Sussex County Council President Finley Jones pegged it as the biggest project to appear before council since Americana Bayside, back in early 2001. Supporters waited in suspense as the Isaacs Glen project — nearly 1,600 townhouses and assisted living apartments, plus retail and office space, near Milton — came down to Jones for the tiebreaker, at the Sept. 27 council meeting.
And his vote made it 3-2 — motion denied.
To an extent, the project encompassed broader issues of home rule — questions of whether the “State Strategies for Spending and Policy,” or Sussex County’s Comprehensive Plan, ruled local land use. (To make matters more interesting, the county enacted their comprehensive plan in 2002 — the state enacted the new strategies two years later, in 2004.)
The property in question, 827 acres, lies in county agricultural-residential (AR) land. The state overlays that zoning designation on the state strategies maps with an “Investment Level 4” classification.
From the state literature (available on www.state.de.us/planning): “Although residential development is not desirable in Investment Level 4 areas, it may be inevitable in some instances.” Further, where development takes place, state strategies recommends “conservation design” — keeping projects compatible with the area’s rural character, protecting large portions of existing open space (and farmland) on a site while clustering development, without changing the overall density.
But Isaacs Glen had an overall density of less (albeit barely less) than two units per acre, as permitted by right on AR lands. And was clustered in such a way as to provide more than 50 percent open space.
As Council Member Vance Phillips noted, Isaacs Glen lay outside areas the county had pegged for development in 2002 — but less than a mile outside those development districts. The development districts were intended for higher density residential, Phillips continued — while this was definitely a massive project, the overall density was right for the AR district, P&Z and state comments to the contrary notwithstanding.
“We hear a lot about Livable Delaware (Gov. Ruth Ann Minner’s anti-sprawl initiative),” Phillips said. “I’d like to hear a lot about Livable Ellendale. It’s time we start taking care of our own.” Implied, the applicants estimated construction costs for the project at $350 million, and that would likely prove a windfall for local trades and suppliers (and peripherally, restaurants and retail).
Phillips tried to reach compromise regarding concerns over the proposed commercial uses, first by offering a motion to reduce those uses (that motion failed 3-2), and then a motion to stipulate they be removed entirely (other than the assisted living apartments). The second motion passed unanimously.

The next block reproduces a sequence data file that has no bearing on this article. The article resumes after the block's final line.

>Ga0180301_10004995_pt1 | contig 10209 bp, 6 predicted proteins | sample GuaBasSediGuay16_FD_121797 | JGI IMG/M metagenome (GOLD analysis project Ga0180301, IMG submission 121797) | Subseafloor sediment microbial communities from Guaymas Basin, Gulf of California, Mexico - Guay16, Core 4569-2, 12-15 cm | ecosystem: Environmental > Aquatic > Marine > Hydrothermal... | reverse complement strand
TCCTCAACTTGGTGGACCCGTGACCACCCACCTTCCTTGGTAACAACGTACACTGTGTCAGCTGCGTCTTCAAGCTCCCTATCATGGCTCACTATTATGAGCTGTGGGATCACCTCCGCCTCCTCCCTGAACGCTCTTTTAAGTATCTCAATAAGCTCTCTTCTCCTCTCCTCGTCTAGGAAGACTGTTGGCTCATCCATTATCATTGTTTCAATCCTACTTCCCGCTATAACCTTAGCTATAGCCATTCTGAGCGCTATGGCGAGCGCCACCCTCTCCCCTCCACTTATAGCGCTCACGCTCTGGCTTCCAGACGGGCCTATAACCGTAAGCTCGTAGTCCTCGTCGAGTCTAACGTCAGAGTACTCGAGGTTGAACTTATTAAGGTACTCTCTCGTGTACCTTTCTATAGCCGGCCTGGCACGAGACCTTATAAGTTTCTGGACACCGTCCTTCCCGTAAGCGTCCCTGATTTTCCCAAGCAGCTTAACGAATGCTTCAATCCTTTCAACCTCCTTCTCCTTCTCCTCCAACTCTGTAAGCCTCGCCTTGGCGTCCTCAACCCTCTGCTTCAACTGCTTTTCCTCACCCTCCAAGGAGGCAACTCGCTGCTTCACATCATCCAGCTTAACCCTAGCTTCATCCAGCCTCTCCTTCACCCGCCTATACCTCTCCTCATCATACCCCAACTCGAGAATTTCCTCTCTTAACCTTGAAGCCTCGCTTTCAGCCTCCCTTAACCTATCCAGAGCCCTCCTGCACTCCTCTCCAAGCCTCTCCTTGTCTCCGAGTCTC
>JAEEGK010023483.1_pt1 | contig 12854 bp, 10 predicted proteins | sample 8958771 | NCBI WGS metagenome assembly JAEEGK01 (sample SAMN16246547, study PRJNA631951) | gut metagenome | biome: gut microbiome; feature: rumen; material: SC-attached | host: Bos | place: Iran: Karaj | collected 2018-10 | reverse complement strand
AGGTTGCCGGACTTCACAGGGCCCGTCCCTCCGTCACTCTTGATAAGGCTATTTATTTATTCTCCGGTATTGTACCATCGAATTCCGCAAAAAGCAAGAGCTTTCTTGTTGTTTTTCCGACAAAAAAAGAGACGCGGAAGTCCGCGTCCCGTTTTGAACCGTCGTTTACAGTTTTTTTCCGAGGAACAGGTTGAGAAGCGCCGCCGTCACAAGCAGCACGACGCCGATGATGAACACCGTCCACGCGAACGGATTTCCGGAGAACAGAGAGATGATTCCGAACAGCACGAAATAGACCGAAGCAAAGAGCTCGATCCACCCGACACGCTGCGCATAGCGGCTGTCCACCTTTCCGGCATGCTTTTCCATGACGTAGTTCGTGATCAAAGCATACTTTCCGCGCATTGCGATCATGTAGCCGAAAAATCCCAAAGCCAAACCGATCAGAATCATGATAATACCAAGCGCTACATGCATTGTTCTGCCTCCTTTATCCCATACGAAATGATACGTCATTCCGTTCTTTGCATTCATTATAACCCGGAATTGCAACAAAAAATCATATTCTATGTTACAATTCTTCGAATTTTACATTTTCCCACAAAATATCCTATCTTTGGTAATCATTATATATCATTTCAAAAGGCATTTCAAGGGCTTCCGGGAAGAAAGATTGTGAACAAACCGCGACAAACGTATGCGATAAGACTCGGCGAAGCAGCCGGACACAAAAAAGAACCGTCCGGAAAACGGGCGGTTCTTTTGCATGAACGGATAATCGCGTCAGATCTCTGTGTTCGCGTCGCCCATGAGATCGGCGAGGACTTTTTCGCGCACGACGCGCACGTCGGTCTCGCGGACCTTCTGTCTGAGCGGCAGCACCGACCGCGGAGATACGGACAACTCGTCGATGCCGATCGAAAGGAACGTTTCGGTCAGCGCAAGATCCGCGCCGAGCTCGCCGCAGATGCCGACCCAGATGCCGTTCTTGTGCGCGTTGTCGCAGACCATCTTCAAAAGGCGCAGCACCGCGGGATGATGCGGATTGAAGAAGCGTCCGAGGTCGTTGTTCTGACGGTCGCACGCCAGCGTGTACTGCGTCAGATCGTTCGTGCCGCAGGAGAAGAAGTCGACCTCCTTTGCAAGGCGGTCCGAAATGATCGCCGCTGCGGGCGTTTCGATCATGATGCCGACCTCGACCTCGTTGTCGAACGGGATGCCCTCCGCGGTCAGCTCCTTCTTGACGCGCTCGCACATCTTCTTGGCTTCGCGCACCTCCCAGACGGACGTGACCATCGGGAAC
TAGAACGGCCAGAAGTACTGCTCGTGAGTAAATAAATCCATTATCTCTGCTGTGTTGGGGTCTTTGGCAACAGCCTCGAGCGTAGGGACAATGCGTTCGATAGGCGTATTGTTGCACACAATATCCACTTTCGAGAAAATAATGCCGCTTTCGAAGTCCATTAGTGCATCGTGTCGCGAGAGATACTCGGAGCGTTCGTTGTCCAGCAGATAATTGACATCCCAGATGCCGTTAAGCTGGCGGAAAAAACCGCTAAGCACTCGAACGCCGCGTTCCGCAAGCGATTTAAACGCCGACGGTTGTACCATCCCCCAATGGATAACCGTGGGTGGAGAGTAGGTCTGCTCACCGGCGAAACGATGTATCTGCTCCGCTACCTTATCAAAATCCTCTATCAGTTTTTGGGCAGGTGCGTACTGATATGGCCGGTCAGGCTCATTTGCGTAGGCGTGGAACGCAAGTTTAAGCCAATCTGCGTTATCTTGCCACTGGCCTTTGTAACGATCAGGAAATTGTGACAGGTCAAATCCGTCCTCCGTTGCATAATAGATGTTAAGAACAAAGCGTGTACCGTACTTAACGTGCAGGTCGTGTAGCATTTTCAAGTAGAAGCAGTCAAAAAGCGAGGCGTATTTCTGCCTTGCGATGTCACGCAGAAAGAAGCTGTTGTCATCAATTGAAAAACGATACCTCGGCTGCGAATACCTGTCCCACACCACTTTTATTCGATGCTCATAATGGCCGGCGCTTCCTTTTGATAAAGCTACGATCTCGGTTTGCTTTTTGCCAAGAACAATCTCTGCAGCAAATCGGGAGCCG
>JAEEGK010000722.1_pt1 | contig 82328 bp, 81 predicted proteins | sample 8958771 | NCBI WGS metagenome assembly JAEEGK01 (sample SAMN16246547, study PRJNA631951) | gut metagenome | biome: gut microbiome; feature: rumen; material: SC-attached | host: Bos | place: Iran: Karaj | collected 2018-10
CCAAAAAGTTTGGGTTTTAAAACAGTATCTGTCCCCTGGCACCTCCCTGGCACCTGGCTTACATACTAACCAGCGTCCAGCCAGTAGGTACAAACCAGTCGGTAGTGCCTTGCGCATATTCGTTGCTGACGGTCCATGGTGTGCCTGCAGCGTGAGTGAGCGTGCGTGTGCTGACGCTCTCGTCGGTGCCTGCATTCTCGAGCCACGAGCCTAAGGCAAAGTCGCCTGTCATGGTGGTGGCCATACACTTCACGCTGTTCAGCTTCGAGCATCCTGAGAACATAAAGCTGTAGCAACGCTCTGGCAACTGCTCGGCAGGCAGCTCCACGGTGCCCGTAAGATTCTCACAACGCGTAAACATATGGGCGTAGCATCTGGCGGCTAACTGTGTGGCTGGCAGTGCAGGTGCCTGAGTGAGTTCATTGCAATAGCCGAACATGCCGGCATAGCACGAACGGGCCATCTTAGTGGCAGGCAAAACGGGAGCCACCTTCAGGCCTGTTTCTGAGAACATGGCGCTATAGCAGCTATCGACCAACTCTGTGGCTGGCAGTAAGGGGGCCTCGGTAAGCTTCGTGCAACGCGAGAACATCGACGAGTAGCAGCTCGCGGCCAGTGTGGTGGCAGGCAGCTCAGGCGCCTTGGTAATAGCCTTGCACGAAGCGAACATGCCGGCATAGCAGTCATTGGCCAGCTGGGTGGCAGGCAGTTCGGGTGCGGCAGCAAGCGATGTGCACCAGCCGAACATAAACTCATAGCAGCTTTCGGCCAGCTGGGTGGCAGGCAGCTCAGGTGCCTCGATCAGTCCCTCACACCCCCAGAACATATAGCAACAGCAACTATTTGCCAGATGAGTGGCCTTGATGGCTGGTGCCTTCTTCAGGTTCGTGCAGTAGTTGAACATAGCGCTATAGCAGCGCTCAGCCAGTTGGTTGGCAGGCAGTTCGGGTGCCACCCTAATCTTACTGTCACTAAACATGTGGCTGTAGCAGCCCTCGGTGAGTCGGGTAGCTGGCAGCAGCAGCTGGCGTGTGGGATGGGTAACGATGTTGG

However, even thus stipulated, Cole said he still concurred with the points Commission Member Benjamin Gordy had listed in P&Z’s recommendation for denial.
The project still didn’t comply with the county’s land use plan, falling as it did in an area more appropriately limited to single-family homes and agricultural uses, Cole reiterated. The land use plan existed specifically to prevent “untimely, scattered, urban, dense” uses — even without the commercial, Isaacs Glen remained just such a use, he suggested.
Cole said the developers had compared the project to Sea Colony, the Peninsula and (Americana) Bayside, “But there’s a big difference,” he proclaimed. “Those were in the development district.” If council members set a precedent with this application, they’d find it very difficult to turn down the next project, Cole said.
Council Member Dale Dukes sided with Phillips. Admittedly, the project wasn’t in a development district, he said — but even so, he felt it complied with the intent behind the county’s comprehensive plan.
Jones and Council Member Lynn Rogers tipped it the other way, though. Rogers insisted he’d be strong for property rights until his last day, but said council hadn’t wandered outside the development districts since he’d been there.
“If we deviate from the Comp Plan, then there was no reason for us to spend more than 100 meetings putting one together,” Rogers concluded. Jones agreed — if the county failed to follow its own guidelines for land use, it could hardly continue to reproach the state for falling behind on infrastructure, he said.
Phillips introduced a motion to expedite the process, if the applicants wished to bring the project back to the P&Z as a clustered subdivision (sans commercial, etc.). That motion passed 3-2, with support from Dukes and Rogers, opposition from Jones and Cole.
In other business, County Administrator Bob Stickels announced the county had a house to give away, and suggested they might partner with Habitat for Humanity to have it moved. The roughly 1,400-square-foot rancher stands in the way of the Sussex County Airport runway extension project.
Stickels also recapped recent county grants to local law enforcement, and noted several new one — $2,000 to Fenwick Island, for laptop computers, and $25,000 to Bethany Beach, for a new cruiser.
Assistant County Engineer Russell Archut delineated an escrow agreement with developers, for central sewer infrastructure upgrades. Bay Forest LLC, building at the corner of White’s Neck and Old Mill roads (north of Millville), are bearing the load at present, and they’d paid for one new pump station already, behind Food Lion.
Archut said the Bay Forest project would build out to 800 homes, but the developers were building in extra sewer capacity, with mains more than twice as large as their subdivision would require. As Stickels noted, the county was requesting capacity to meet projections to 2025.